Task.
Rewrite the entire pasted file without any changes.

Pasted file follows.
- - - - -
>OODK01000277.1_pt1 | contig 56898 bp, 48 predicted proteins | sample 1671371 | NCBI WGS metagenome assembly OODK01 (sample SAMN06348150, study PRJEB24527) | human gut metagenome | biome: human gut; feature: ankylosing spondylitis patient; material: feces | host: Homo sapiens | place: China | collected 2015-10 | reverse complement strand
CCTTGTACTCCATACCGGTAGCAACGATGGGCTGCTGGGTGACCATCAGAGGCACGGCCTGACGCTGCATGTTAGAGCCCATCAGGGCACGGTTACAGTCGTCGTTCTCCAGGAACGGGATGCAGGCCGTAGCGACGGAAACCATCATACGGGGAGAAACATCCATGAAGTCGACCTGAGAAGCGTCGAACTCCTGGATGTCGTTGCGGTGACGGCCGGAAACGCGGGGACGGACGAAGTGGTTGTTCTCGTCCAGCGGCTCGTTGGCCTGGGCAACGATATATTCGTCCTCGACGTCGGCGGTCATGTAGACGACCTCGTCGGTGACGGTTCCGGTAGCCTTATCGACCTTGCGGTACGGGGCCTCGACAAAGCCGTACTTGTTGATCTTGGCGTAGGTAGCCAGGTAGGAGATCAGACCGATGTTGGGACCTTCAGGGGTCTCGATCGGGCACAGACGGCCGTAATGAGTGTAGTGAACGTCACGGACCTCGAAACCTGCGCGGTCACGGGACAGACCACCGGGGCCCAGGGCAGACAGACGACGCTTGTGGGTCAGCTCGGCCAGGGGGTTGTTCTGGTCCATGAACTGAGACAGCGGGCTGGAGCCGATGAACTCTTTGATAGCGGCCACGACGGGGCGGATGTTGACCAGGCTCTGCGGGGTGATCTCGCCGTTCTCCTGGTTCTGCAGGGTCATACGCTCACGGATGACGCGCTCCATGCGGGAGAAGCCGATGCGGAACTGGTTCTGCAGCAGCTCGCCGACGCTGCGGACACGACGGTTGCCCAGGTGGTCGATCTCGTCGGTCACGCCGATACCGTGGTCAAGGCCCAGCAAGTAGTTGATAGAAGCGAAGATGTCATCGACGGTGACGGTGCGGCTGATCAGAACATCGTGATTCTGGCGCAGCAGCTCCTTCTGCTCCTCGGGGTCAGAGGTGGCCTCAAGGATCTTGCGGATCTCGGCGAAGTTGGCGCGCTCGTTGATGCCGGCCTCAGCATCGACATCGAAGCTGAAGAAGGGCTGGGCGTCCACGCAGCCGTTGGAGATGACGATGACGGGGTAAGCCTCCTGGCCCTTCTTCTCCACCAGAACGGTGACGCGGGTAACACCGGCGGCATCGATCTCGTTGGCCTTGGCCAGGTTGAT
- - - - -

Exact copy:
>OODK01000277.1_pt1 | contig 56898 bp, 48 predicted proteins | sample 1671371 | NCBI WGS metagenome assembly OODK01 (sample SAMN06348150, study PRJEB24527) | human gut metagenome | biome: human gut; feature: ankylosing spondylitis patient; material: feces | host: Homo sapiens | place: China | collected 2015-10 | reverse complement strand
CCTTGTACTCCATACCGGTAGCAACGATGGGCTGCTGGGTGACCATCAGAGGCACGGCCTGACGCTGCATGTTAGAGCCCATCAGGGCACGGTTACAGTCGTCGTTCTCCAGGAACGGGATGCAGGCCGTAGCGACGGAAACCATCATACGGGGAGAAACATCCATGAAGTCGACCTGAGAAGCGTCGAACTCCTGGATGTCGTTGCGGTGACGGCCGGAAACGCGGGGACGGACGAAGTGGTTGTTCTCGTCCAGCGGCTCGTTGGCCTGGGCAACGATATATTCGTCCTCGACGTCGGCGGTCATGTAGACGACCTCGTCGGTGACGGTTCCGGTAGCCTTATCGACCTTGCGGTACGGGGCCTCGACAAAGCCGTACTTGTTGATCTTGGCGTAGGTAGCCAGGTAGGAGATCAGACCGATGTTGGGACCTTCAGGGGTCTCGATCGGGCACAGACGGCCGTAATGAGTGTAGTGAACGTCACGGACCTCGAAACCTGCGCGGTCACGGGACAGACCACCGGGGCCCAGGGCAGACAGACGACGCTTGTGGGTCAGCTCGGCCAGGGGGTTGTTCTGGTCCATGAACTGAGACAGCGGGCTGGAGCCGATGAACTCTTTGATAGCGGCCACGACGGGGCGGATGTTGACCAGGCTCTGCGGGGTGATCTCGCCGTTCTCCTGGTTCTGCAGGGTCATACGCTCACGGATGACGCGCTCCATGCGGGAGAAGCCGATGCGGAACTGGTTCTGCAGCAGCTCGCCGACGCTGCGGACACGACGGTTGCCCAGGTGGTCGATCTCGTCGGTCACGCCGATACCGTGGTCAAGGCCCAGCAAGTAGTTGATAGAAGCGAAGATGTCATCGACGGTGACGGTGCGGCTGATCAGAACATCGTGATTCTGGCGCAGCAGCTCCTTCTGCTCCTCGGGGTCAGAGGTGGCCTCAAGGATCTTGCGGATCTCGGCGAAGTTGGCGCGCTCGTTGATGCCGGCCTCAGCATCGACATCGAAGCTGAAGAAGGGCTGGGCGTCCACGCAGCCGTTGGAGATGACGATGACGGGGTAAGCCTCCTGGCCCTTCTTCTCCACCAGAACGGTGACGCGGGTAACACCGGCGGCATCGATCTCGTTGGCCTTGGCCAGGTTGAT